“Often times tribal leaders rush from one brush fire to another,” Barnes said. “In spite of all those brush fires, in spite of a global pandemic, Principal Chief Chuck Hoskin has maintained a coherent vision for what he sees for his nation.”

Still, Hoskin clearly has critics. Cornsilk, one of his opponents, criticized Hoskin’s massive investment in infrastructure projects that Cornsilk said will be difficult to staff and maintain once the federal COVID-19 relief and infrastructure funding goes away. He claimed Hoskin runs the tribe like a dictatorship, in part by using his influence to stack the tribe’s council with allies who quash dissent.

“This mafia has been in office since 2011. They’ve been in there long enough that they’ve filled every seat on our tribal court. They’ve filled every seat on the election commission,” Cornsilk said. “He controls everything.”

While Cornsilk acknowledged Hoskin is an impressive public speaker who has raised his own political profile, he said that has come at the expense of the Cherokee people.

“He doesn’t have a lot of support in the five major Cherokee populated counties,” Cornsilk said, “but the further you get away from Tahlequah, the less people know, the less connected they are, the more likely they are to believe the hype that comes out of his office.”


Follow Sean Murphy on Twitter: @apseanmurphy

United States News

FILE - John Holman, of Denver, Colo., right, and others with the group "No Labels" take part in a r...

Associated Press

A third party signed up 15,000 voters in Arizona. Democrats worry that’s enough for a Biden spoiler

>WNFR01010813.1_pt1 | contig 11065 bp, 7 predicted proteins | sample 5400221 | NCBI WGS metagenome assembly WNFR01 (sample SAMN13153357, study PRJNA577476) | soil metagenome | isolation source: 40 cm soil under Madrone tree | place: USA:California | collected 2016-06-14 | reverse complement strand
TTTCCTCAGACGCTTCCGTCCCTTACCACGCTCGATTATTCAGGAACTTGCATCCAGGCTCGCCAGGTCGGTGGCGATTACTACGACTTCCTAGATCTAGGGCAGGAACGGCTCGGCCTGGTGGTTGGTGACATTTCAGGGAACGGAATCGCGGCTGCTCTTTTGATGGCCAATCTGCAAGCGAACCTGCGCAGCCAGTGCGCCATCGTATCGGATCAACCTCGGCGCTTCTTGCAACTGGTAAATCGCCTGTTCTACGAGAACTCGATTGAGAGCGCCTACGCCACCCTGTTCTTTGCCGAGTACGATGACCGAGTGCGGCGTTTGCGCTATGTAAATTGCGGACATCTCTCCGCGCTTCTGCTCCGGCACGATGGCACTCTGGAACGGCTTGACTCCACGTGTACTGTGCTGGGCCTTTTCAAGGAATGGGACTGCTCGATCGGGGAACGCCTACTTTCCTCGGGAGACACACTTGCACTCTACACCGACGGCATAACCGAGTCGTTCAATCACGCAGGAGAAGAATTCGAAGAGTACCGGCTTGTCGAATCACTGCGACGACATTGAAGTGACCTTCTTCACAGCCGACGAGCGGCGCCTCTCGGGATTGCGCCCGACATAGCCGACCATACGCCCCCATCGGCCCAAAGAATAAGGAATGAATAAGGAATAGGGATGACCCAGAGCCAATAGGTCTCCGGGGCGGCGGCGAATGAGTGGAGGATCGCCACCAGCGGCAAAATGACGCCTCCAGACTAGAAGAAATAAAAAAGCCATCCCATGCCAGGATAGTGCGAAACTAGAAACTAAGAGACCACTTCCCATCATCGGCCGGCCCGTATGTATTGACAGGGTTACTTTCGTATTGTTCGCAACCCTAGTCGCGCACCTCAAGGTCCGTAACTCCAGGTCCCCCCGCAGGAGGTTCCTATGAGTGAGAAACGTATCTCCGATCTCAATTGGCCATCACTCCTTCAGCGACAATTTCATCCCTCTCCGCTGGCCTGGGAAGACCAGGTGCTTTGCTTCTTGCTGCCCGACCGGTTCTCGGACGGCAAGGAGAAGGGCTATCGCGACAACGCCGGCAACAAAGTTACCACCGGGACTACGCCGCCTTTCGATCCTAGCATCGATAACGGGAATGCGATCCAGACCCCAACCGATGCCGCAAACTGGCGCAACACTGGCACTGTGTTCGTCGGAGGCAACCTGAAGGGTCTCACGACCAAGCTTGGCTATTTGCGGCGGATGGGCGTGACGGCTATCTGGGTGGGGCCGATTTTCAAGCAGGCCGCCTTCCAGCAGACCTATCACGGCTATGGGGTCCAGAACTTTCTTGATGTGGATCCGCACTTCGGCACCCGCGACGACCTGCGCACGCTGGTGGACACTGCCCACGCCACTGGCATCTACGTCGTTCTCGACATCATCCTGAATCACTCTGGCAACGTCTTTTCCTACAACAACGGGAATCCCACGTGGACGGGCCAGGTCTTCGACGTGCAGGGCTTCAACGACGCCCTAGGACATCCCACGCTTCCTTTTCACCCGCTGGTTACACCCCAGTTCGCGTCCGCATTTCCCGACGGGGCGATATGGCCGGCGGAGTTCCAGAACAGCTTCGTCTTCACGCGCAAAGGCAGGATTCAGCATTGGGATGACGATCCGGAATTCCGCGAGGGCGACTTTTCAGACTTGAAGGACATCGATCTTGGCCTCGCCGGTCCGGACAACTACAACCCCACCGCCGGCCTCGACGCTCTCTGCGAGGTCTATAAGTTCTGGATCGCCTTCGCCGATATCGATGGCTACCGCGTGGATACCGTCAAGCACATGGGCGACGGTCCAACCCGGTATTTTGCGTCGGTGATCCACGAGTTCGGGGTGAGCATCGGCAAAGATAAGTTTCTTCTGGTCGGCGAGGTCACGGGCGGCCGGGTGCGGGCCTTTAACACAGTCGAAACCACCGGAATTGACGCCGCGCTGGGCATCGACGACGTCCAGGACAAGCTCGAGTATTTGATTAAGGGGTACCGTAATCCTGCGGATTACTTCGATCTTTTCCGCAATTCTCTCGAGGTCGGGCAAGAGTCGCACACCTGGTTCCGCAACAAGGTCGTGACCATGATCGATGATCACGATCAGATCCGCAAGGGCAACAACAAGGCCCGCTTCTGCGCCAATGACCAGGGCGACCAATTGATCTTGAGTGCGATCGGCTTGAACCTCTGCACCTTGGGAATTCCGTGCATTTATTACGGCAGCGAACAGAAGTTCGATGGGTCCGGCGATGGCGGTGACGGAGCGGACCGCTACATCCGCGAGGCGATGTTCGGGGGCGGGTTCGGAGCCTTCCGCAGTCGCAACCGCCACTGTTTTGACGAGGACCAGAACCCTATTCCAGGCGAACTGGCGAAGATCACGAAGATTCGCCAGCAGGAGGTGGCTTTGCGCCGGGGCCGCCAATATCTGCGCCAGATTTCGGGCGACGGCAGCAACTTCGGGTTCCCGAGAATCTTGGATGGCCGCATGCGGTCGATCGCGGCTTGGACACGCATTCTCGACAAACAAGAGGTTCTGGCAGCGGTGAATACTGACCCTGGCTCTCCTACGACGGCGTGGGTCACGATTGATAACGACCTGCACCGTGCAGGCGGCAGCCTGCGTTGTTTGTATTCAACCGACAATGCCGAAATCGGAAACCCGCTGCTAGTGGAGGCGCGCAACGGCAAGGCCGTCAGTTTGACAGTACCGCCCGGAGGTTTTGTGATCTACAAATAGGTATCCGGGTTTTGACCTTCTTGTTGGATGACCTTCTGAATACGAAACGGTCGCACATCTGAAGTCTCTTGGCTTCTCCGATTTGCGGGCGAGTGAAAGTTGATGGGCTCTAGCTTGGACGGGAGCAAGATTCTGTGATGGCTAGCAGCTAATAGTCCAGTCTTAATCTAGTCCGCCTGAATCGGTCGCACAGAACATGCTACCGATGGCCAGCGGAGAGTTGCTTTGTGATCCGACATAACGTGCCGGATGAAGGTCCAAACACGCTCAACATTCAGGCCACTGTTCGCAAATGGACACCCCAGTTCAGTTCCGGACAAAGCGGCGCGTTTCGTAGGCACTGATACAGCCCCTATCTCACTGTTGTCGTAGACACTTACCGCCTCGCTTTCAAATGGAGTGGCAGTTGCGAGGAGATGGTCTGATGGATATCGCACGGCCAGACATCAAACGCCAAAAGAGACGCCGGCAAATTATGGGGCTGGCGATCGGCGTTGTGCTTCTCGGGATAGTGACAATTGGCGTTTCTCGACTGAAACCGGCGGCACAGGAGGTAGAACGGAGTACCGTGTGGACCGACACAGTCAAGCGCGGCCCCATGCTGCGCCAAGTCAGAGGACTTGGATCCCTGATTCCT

More than 15,000 people in Arizona have registered to join a new political party floating a possible bipartisan “unity ticket” against Joe Biden and Donald Trump.

53 minutes ago

The U.S. Capitol building is seen before sunrise on Capitol Hill in Washington, Monday, March. 21, ...

Associated Press

Senate confirms new army chief as one senator’s objection holds up other military nominations

The Senate is confirming three of the Pentagon’s top leaders, filling the posts after monthslong delays and as a Republican senator is still holding up hundreds of other nominations and promotions for military officers.

2 hours ago

Associated Press

Weapons charges dropped in 2018 raid on family compound in desert that turned up child’s remains

SANTA FE, N.M. (AP) — Two firearms charges were dismissed Thursday amid preparations for a trial against an extended family arrested in a 2018 law enforcement raid on a ramshackle desert compound in northern New Mexico and the discovery of a young boy’s decomposed body. The changes narrow the case to terrorism and kidnapping charges […]